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Aleppo Pine Blight - Treating the Mites

 

Egg cases at leaf base                     Close up of egg cases                  Close up of mite & egg

Aleppo pine blight is a serious disorder that has devastated many of our largest pine tree specimens in the low elevation deserts of Phoenix, Las Vegas, San Diego, Palm Springs and Tucson. Until recently, this disorder was thought to be a stress-related condition with no suitable remedy. However, as described in last month’s issue of Southwest Trees and Turf (April 2004), the culprit behind Aleppo pine blight now appears to be a mite that can be controlled. These mites colonize small stems, burrow into needle bases and feed on needles that eventually dry out in large clusters that are randomly dispersed throughout the tree crown. In this article I describe our efforts in treating these mites and controlling the blight.

Mite Diagnosis

Before embarking on a treatment, it is vital to first verify the presence of mites (see photos above & below). When viewed from a distance the needle blight caused by the pine mites superficially resembles other disorders. We routinely use a dissecting microscope in our examination because the Aleppo pine mites are tiny (0.2 mm long) and they do not produce the webs that are typically associated with spider mites. We examine stems, twigs and needles to look for active adults, nymphs, eggs and empty egg cases (see photos). Active mites range in color from orange, yellow and brown to black or dark green. When searching for mites it is best to select branches with dark green or fading green needles instead of dead needles. Active mites typically vacate branches with dead needles and are not a good place to search. With practice it becomes relatively easy to select tissue where mites exist. We have found that the severity of the blight symptoms usually correlates well with the degree of mite infestation.

When viewed up close the needle discoloration from mite damage is distinct from damage by other disorders such as excess soil salts and drought. Under the microscope mite feeding typically results in stippling; leading to the formation tiny, yellow circular spots, that run the entire length of the needle. To the naked eye these needles have a light yellow green color unlike salt damage that results the top half of the needle to turn yellow while the bottom half remains dark green. When viewed under the microscope, salt-damaged needles are not stippled. Drought-damaged needles tend to be gray-green in color, not yellow-green, and are also not stippled. We have encountered cases where salt damage and mite damage occur together. Here stippling is present along with tip yellowing.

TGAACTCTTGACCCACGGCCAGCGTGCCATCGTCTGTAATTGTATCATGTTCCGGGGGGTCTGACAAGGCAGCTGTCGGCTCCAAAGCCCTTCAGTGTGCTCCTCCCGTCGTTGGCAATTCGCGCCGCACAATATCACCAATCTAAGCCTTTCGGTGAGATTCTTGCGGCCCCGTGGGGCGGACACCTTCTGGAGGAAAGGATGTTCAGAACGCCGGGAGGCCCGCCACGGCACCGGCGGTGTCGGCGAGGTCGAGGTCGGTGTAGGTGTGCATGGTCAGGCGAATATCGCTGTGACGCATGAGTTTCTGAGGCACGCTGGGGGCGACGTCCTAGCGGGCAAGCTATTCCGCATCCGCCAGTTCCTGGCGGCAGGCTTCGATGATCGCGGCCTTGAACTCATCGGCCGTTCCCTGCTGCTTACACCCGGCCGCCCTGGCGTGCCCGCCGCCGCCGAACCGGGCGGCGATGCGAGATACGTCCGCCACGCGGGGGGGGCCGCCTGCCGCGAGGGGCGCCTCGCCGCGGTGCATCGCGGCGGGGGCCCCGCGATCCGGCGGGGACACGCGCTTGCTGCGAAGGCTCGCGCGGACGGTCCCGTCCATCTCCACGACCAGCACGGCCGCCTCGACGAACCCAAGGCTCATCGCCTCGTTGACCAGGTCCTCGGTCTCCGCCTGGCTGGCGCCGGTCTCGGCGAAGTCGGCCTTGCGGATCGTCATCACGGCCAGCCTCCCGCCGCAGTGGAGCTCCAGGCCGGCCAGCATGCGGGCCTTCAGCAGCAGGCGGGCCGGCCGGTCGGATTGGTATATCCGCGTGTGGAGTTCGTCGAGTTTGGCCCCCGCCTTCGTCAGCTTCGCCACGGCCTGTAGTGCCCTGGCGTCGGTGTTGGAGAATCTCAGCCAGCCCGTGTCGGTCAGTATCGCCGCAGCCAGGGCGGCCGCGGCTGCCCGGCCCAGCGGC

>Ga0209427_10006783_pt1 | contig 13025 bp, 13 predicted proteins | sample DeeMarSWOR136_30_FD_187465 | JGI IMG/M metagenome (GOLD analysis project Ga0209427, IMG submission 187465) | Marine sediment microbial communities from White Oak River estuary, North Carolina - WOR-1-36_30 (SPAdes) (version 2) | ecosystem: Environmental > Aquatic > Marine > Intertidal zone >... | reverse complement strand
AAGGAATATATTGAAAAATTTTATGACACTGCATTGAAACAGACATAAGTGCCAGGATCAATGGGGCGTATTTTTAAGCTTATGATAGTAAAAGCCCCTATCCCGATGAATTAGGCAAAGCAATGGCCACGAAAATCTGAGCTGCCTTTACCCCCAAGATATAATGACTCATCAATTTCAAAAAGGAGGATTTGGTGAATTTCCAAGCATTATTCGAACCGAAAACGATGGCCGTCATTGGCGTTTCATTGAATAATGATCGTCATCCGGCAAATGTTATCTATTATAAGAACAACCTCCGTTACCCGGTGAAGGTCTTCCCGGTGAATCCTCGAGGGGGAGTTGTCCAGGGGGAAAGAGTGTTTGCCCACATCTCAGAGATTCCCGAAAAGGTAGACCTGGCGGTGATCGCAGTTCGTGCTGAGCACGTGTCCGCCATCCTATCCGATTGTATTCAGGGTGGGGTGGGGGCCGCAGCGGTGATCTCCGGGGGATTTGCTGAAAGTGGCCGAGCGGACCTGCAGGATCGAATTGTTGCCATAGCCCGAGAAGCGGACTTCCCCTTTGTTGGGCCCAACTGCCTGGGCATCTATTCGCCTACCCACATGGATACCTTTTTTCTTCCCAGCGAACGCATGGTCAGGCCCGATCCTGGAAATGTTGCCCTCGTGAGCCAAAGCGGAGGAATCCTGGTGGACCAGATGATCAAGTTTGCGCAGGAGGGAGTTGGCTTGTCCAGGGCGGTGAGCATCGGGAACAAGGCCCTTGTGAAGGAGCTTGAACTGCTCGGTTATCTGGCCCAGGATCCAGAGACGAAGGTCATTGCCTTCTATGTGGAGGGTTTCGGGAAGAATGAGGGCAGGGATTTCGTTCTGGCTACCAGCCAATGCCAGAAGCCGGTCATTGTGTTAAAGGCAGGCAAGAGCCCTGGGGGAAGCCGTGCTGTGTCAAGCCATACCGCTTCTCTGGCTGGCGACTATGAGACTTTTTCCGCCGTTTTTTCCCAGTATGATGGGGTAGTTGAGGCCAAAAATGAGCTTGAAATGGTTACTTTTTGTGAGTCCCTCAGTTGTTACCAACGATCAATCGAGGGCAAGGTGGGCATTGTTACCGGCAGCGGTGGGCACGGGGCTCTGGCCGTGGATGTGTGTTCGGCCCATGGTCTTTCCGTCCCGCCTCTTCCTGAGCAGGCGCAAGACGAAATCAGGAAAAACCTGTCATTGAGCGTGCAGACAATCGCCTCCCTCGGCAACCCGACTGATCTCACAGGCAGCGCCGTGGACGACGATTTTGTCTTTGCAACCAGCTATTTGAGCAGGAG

Aleppo Pine mite symptoms: Blighted branches are dispersed randomly in salt and pepper fashion; most severe in winter; tree can remain this way for many months


 

vs

Phytophthora symptoms: Blighted branches first appear at top of tree and blight works its way down; most severe in summer
(photo on left shows tree with Phytophthora)                         (photo on right is same tree after 3 weeks)
 

 

Note: Blighted branches are not randomly dispersed in salt and pepper fashionand; blight sweeps evenly through tree crown to kill tree within a few weeks.

The overall appearance of the tree crown is also critical. Damage from mites causes a checkerboard of chlorotic throughout the tree that lasts from December to April. In contrast, damage from root rots, such as Phytophthora, begins by chlorosis at the top of the tree that sweeps down and consumes the entire crown within a matter of weeks, usually in mid-summer. Other root conditions that lead to overall crown chlorosis are soil compaction and root girdling. These usually develop slowly over several seasons and do not kill the tree as rapidly as root rots.

One key feature of this blight is that the denuded stems are often still flexible and viable. This is important for both diagnosing the condition and for restoring the health of the tree because these stems possess buds that can regenerate new shoots. It is vital to not remove these denuded stems unless it is verified that they are dead and brittle.

Pine Mite Treatments

Treatments to control mites can be applied via trunk micro-injections or foliar sprays. Trunk injections are the preferred method for most situations, especially for large trees in confined sites or in heavily populated areas. Most landscape companies do not have the large sprayers capable of the coverage needed. Moreover, trunk injections employ far smaller doses than sprays and they utilize systemic compounds that specifically target plant-feeding pests and avoid killing beneficial predators that keep the mite populations under control. We suspect that the severity of mite damage in the past few years was linked to conditions that favored increased mite populations and reduced predator populations. We also believe that the lack of rain, both in winter and in summer monsoons, led to elevated mite populations simply because rain water tends to wash off destructive mites, their eggs and the dust particles they use for hiding places in the tree. This may explain why dry weather in summer favors the incidence of pine blight.